The stories don’t stop there but there are a lot of creatures of darkness trying to devour the last moon: a snake/ dragon, a giant bird, a horned creature with a mournful song, a giant spider (eeeck), and a lion (this one is strange, because we have no lions here. but we did mix cultures with Malays and Hindus).


But depending on which region you look, the moon is sometimes female or male, and are two different beings entirely. But this myth about two gods being lovers is interesting. It’s never brought up anywhere!


@fyeahmyths two weeks event: day twelve.

asian creature: [philippine] m a r i a  m a k i l i n g

in philippines, it is believed that there is a forest nymph who is the guardian spirit of the mountain - and a benefactor of the townspeople who depend upon the mountain’s resources. people claim that the mount makiling in philippines is itself shaped like the spirit - her face and two breasts being discernible in its various peaks.


Apolaki is also known as Adlaw, and he holds dominion over the sun. His sister, Mayari (whose Visayan equivalent is Bulan), rules over the moon, and is known to be the most beautiful goddess in Bathala’s kingdom.

According to one myth (generally believed to be Pampangan), when Bathala passed away, he did not designate the Earth to any of his children. Apolaki and Mayari both fought over the Earth’s dominion; the sun god wanted to be the sole ruler, but the goddess of the moon wanted an equal share. This resulted in a ferocious battle, Apolaki taking out one of his sister’s eyes. Regretting his actions, he conceded and ruled the earth with Mayari, only they would rule at different times. In the day, it was Apolaki’s moment, and at night, Mayari shone in the sky (though her luminescence is dimmer, due to the loss of one eye).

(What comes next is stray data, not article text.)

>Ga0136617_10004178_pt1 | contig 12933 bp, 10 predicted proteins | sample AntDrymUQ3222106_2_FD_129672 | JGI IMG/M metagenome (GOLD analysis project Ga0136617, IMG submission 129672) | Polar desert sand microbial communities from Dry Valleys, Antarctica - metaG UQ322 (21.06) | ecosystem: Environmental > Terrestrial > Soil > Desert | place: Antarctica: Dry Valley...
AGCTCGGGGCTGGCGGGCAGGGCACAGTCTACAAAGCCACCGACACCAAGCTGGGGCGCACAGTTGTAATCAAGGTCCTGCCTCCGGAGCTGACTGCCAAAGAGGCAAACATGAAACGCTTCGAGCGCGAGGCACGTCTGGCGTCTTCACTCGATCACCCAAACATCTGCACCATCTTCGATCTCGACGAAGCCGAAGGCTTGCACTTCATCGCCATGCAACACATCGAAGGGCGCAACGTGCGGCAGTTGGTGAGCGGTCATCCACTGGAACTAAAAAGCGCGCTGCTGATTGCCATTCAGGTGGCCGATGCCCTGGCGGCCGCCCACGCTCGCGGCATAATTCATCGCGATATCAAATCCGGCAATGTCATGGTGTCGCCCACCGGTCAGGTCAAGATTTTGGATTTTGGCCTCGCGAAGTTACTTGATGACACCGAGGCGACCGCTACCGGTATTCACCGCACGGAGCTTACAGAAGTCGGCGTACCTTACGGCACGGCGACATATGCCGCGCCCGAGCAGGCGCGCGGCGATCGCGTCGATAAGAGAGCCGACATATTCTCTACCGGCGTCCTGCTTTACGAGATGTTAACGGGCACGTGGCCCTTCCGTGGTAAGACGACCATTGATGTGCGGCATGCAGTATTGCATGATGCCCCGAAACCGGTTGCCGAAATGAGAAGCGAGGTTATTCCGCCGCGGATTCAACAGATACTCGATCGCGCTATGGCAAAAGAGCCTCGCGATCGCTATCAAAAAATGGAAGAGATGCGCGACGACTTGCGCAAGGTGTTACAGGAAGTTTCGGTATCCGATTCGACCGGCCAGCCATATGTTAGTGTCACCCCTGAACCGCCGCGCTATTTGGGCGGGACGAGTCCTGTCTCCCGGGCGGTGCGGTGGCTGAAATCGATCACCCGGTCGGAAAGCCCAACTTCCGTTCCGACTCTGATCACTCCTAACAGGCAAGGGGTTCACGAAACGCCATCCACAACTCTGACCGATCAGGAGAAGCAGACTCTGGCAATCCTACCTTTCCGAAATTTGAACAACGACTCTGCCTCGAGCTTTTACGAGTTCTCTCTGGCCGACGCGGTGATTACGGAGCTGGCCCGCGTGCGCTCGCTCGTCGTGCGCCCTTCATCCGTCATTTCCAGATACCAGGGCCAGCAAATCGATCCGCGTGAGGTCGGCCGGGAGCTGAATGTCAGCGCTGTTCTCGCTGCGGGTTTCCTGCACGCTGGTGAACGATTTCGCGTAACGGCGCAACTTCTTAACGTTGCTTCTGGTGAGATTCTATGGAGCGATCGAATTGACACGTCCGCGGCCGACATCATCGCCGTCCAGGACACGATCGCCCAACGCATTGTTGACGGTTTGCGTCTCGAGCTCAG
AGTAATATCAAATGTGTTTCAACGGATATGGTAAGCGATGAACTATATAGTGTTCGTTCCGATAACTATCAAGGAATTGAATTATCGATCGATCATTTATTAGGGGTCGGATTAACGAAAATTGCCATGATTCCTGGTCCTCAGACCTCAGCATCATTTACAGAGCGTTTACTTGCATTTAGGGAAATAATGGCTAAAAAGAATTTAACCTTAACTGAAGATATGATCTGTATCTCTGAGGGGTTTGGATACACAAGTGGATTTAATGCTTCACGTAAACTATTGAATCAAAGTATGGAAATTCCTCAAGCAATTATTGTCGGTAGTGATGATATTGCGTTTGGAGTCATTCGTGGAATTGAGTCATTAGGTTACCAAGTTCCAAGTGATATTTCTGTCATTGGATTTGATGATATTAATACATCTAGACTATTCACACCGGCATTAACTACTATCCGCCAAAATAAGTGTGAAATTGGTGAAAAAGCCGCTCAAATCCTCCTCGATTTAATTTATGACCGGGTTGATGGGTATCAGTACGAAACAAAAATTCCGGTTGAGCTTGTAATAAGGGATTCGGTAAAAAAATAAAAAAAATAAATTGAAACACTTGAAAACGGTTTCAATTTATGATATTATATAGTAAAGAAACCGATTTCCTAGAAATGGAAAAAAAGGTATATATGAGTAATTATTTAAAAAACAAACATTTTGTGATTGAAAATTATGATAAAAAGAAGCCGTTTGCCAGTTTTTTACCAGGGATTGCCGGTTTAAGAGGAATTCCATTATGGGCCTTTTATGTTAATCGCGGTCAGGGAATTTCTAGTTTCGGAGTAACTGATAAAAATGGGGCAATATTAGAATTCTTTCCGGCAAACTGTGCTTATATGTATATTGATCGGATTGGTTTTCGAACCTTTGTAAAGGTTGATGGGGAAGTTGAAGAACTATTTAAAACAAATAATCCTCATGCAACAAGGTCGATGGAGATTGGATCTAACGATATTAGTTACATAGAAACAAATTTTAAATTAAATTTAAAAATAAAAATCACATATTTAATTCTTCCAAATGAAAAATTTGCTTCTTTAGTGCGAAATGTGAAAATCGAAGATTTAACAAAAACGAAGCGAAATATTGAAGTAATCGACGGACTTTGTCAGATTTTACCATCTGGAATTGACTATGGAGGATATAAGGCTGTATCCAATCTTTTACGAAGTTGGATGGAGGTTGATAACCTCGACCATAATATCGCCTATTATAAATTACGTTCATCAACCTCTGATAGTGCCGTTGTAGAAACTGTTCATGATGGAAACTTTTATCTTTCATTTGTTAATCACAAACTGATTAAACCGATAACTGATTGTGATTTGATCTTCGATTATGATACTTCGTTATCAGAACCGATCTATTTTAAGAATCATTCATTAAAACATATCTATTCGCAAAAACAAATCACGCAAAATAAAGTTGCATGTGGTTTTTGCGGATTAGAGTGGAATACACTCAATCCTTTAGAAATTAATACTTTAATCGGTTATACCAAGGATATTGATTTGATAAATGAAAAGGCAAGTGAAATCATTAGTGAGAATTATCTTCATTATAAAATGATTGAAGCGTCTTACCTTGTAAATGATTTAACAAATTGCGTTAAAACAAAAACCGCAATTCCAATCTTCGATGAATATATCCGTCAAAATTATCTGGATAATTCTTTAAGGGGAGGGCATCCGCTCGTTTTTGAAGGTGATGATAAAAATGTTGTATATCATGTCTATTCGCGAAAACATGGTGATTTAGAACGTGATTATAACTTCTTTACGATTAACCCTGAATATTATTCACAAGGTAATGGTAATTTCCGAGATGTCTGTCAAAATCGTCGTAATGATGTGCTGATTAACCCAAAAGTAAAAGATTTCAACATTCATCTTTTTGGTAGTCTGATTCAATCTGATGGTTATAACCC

“there is no history of trans ppl existing more than 30 years ago” uh jsyk in ancient Philippine mythology, one of the rice gods named Lakapati chose to identify as neither man or woman..  in pre-colonial Philippines, there were priestesses called “babaylan” “catalonan”, “baetan” and “baliana” who were literally trans women.. they were not just religious leaders, they were also equal in status to political leaders.. stop erasing lgbt folk in history Perhaps

The Maharlika School of Magical Arts is a private research university in Calamba, Philippines. Founded in 1685 by a group of babaylan from various provinces in the archipelago, it is one of the country’s oldest magical universities. Its curriculum mainly focuses on the preservation and application of magical knowledge in the Philippines’ modern context.

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tbh the idea of all the different pantheons existing at the same time has always appealed to me??? i imagine it as like being branch managers for a corporation. you have a death-related concern and you live in luzon? you go to sitan; good luck, he’s a tricky customer. you’re in luck if you live in visayas; you go to kaptan, who’s pretty reasonable as long as you’re respectful.

pls i want the different pantheons interacting with each other